Image of a consistent pre-slope

Ensure a consistent slope

That’s it. When you get it all packed in there it should have a shape similar to a very, very shallow bowl. Now leave it alone. Really, leave it alone. The next day it will be ready to install your liner and all that fun stuff. Don’t play with it until then.

In my next post I will show you how to install your waterproof liner. Until then leave your pre-slope alone. It’s fine. Quit trying to perfect it. We’ll do that tomorrow. Get away from it. Really. Stop staring at it . . .

Read this next if I haven’t already bored you to death: How to create a shower floor Part 2

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My husband and I have turned a open carport into a master bedroom and bathroom. Due to health problems we have designed all door ways for wheel chair access. there was a preexisting cement floor that we did not realize was leveled to run the water off the side which now is a complete wall. We want to be able to roll a wheel chair in and out. the shower is 5×8. We want to put ceramic down on the floor and all the way up the wall. But first we have to fix the problem with leveling the floor. can u please help us to figure out wat to do….



HI Lesha,

If you’re just concerned about the shower portion of the floor then you need to use deck mud to slope it towards the drain. I can’t really help much unless I know where the drain and shower entrance are relative to slope of the floor.



Hey Rog, I am looking for a little clarification in regards to the pre slope and the use of lath. You make no mention of the use of lath in the construction of a preslope on a concrete floor however on a wood floor the lath is required, over plastic or roofing felt, makes since. My question is if You, the floor elf, were constructing a shower on a concrete floor would you forego the use of lath? Just use a thinset slurry and then deckmud? or is the lath prefered as I am sure it would add strength to the mud and to the overall base of your shower. I ve used lath before in construction and have always felt it difficult to work with if it isn’t firmly flattened and fastened or stapled in place, which would be difficult with a concrete floor. Anyway, Just wondering how you would approach this, as I would feel much more comfortable about my shower base if it had the floor elf stamp of approval!

Many thanks Rog, I think it’s great your willing to give up your time to help others, Lord knows folks need it!!



Hi Jesse,

I normally don’t use lath to strengthen the mud floor unless the shower is over 30 square feet or so. Over a slab a thinset slurry is sufficient to hold it in place and it has plenty of strength.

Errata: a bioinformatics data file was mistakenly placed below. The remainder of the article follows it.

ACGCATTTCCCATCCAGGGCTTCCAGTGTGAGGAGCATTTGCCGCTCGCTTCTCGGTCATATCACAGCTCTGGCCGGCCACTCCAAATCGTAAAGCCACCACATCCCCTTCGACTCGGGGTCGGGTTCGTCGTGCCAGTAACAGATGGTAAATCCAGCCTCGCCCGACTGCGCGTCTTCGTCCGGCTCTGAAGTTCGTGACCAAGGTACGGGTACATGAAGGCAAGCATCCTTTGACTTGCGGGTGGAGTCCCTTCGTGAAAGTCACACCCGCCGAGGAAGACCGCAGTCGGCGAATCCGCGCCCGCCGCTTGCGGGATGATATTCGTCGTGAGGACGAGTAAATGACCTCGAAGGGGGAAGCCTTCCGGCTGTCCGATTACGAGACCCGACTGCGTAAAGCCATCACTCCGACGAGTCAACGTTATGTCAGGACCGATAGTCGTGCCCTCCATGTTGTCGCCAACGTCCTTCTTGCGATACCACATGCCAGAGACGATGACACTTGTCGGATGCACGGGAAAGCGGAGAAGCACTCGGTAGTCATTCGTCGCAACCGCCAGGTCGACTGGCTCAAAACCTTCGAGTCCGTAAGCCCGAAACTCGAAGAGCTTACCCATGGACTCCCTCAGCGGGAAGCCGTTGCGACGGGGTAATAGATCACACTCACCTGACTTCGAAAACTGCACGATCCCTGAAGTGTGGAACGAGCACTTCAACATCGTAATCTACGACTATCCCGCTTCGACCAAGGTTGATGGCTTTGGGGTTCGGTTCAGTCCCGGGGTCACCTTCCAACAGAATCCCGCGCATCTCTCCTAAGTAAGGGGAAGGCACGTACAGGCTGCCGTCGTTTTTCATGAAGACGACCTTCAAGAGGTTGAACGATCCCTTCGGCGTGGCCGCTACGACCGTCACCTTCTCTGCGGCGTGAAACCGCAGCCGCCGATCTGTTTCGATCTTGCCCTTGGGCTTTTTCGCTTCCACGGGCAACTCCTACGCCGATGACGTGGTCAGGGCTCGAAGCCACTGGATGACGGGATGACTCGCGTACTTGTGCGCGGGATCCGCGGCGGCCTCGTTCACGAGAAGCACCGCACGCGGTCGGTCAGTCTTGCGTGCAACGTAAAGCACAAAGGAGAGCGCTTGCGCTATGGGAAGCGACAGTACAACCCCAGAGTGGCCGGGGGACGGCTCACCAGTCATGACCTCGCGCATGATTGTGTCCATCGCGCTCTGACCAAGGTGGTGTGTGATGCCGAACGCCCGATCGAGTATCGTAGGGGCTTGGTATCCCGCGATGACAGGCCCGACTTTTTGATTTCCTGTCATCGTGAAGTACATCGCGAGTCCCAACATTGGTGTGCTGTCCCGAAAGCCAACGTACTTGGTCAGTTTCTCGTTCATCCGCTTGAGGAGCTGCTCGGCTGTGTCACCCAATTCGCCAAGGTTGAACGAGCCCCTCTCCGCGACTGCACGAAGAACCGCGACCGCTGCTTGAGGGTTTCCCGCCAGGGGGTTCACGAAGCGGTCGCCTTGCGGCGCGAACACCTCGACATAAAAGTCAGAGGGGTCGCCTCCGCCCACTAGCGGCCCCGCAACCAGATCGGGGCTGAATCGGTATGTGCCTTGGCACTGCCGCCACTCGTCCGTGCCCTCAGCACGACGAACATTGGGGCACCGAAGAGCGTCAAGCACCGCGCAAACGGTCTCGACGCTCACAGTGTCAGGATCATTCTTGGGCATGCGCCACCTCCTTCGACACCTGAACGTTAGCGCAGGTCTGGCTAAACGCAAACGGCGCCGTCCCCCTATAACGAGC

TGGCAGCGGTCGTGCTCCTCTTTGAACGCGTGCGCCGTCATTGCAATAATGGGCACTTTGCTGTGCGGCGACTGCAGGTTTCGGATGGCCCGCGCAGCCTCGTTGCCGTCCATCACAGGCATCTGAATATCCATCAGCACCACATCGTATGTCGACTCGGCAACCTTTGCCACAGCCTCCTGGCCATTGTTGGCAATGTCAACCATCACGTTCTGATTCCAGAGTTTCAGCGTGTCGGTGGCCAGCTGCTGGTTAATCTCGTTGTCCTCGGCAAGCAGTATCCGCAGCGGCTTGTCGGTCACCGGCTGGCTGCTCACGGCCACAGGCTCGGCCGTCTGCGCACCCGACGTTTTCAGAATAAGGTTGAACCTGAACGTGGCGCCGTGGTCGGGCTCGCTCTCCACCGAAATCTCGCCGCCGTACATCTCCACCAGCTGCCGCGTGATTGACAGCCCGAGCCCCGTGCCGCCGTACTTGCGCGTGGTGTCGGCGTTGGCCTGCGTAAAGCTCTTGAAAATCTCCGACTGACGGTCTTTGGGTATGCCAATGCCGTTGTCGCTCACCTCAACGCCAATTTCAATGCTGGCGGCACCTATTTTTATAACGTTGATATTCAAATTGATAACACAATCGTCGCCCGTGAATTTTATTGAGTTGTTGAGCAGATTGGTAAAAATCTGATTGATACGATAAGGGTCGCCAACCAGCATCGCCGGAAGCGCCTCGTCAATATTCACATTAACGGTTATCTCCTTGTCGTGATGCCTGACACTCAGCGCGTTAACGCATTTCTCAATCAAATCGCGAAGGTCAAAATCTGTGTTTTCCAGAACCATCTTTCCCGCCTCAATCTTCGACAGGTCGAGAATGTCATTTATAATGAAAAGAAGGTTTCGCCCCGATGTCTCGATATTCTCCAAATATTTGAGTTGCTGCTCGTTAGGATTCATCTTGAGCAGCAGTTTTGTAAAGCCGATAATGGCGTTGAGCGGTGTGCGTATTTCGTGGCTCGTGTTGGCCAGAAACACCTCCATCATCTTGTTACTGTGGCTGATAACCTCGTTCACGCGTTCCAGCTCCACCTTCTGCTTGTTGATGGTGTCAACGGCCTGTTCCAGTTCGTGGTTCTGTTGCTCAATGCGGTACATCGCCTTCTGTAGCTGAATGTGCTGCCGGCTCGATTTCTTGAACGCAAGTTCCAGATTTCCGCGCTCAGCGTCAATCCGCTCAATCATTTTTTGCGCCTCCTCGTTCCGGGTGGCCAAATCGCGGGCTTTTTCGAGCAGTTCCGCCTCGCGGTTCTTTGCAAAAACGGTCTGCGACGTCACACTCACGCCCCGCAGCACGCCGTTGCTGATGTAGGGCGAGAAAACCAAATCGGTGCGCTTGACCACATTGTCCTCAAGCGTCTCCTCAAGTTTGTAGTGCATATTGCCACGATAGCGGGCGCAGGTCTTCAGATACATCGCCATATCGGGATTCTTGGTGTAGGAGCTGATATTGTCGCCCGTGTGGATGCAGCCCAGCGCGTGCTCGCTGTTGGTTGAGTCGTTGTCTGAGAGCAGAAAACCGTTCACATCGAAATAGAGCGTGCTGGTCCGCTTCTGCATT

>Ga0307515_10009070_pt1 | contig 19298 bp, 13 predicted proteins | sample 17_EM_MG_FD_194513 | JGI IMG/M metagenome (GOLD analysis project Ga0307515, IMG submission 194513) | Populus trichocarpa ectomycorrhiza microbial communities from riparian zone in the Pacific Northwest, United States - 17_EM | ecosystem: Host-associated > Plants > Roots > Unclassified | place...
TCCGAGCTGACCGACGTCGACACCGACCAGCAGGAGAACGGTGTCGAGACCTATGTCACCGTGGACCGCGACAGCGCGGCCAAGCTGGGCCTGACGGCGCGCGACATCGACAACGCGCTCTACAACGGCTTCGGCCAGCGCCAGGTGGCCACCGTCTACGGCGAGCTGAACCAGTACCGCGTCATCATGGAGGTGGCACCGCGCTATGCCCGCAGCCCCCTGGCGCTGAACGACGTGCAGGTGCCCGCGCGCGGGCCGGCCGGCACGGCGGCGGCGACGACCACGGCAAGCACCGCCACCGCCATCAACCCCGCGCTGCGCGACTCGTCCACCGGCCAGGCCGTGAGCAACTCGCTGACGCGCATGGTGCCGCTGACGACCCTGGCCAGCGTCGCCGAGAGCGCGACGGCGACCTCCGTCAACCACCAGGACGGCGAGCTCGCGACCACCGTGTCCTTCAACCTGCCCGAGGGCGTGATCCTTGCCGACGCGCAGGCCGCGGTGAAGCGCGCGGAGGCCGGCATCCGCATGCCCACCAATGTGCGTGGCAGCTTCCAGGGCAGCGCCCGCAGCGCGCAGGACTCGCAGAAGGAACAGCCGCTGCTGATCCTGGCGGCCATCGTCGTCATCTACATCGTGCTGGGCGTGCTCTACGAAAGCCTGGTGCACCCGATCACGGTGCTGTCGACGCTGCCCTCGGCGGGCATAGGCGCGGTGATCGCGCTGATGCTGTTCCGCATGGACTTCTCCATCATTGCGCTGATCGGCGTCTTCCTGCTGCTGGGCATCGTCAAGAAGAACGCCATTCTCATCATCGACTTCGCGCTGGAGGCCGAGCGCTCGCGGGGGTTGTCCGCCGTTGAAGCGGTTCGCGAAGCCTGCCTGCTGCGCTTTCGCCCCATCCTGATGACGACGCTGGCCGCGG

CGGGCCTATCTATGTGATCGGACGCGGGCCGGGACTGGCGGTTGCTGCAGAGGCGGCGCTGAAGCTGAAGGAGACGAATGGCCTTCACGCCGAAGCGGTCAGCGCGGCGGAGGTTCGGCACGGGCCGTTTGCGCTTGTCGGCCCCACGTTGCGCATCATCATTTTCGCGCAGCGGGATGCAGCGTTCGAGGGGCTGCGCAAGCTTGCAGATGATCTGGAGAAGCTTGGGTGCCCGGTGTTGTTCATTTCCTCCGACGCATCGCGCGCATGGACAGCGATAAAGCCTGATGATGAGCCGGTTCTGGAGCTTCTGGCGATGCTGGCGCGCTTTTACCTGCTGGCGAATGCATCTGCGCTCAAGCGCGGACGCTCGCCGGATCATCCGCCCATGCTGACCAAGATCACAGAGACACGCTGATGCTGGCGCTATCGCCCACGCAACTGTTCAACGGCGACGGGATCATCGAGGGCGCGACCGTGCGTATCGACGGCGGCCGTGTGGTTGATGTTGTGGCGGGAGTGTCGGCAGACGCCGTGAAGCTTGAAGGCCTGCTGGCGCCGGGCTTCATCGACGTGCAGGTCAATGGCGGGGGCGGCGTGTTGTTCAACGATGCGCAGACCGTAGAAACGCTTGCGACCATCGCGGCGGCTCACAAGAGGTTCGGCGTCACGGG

I’m redoing a bathroom; completely gutting it down to the studs and joist. Can I do the preslope with framing the subfloor with the slope and then the liner or do I need the preslope to be mud?




Hi Keith,

It needs to be mud.



Hi Roger,
I am planning to remodel my shower it’s 31 x 40” and I need professional advice.
My wall studs and bottom plate are very ,very , very bad.
I must reinforce the bottom plates and wall studs. Screw or nail a new piece on the top of bottom plate also using PL400 or liquid nail(what product is better?)
Wall studs using sandwich style – apply PL400 or liquid nail on 2 sides of 2×4 new stud ,one which go to the wall another to the damage stud. How should i secure them, should I use nail , screws?
or should I just drill the 3 halls and screw them with the bolts?
I am going to use KD 2×4 #2 lumber.(or PT)
I want to order custom shower pan , white one piece no tile.
Do you know where I can order good one?
Also how to prepare the floor for pan?
Walls are going to be ½” hardiebecker, 2” tape ,Laticrete thin set 253 gold, and Hydro ban or Red Guard
(2 cowers) should I do this.
And what product is better and easy to work with?
I want to use frameless doors , in this case I must do the curb right?
To make the curb 3or 2 2×4 lumber tape, hardiebacker and hydroban.
Porcelain 12×12.




Hi Simon,

Any method you mentioned to fix your framing will work. pl400 and LN are comparable to me in that application. Either will work fine. I don’t know where to order a solid one-piece shower base, I don’t do pre-formed bases. There are a lot of options available. I prefer hydroban, but either will work and are mostly just as easy as the other. Yes, you must do the curb right, whether you are using frameless or not. :D Yes on the 2×4′s, no tape. Hardi and hydroban are perfect.



Thanks Roger,
How about thin set 253 Gold or 254 Platinum for porcelain.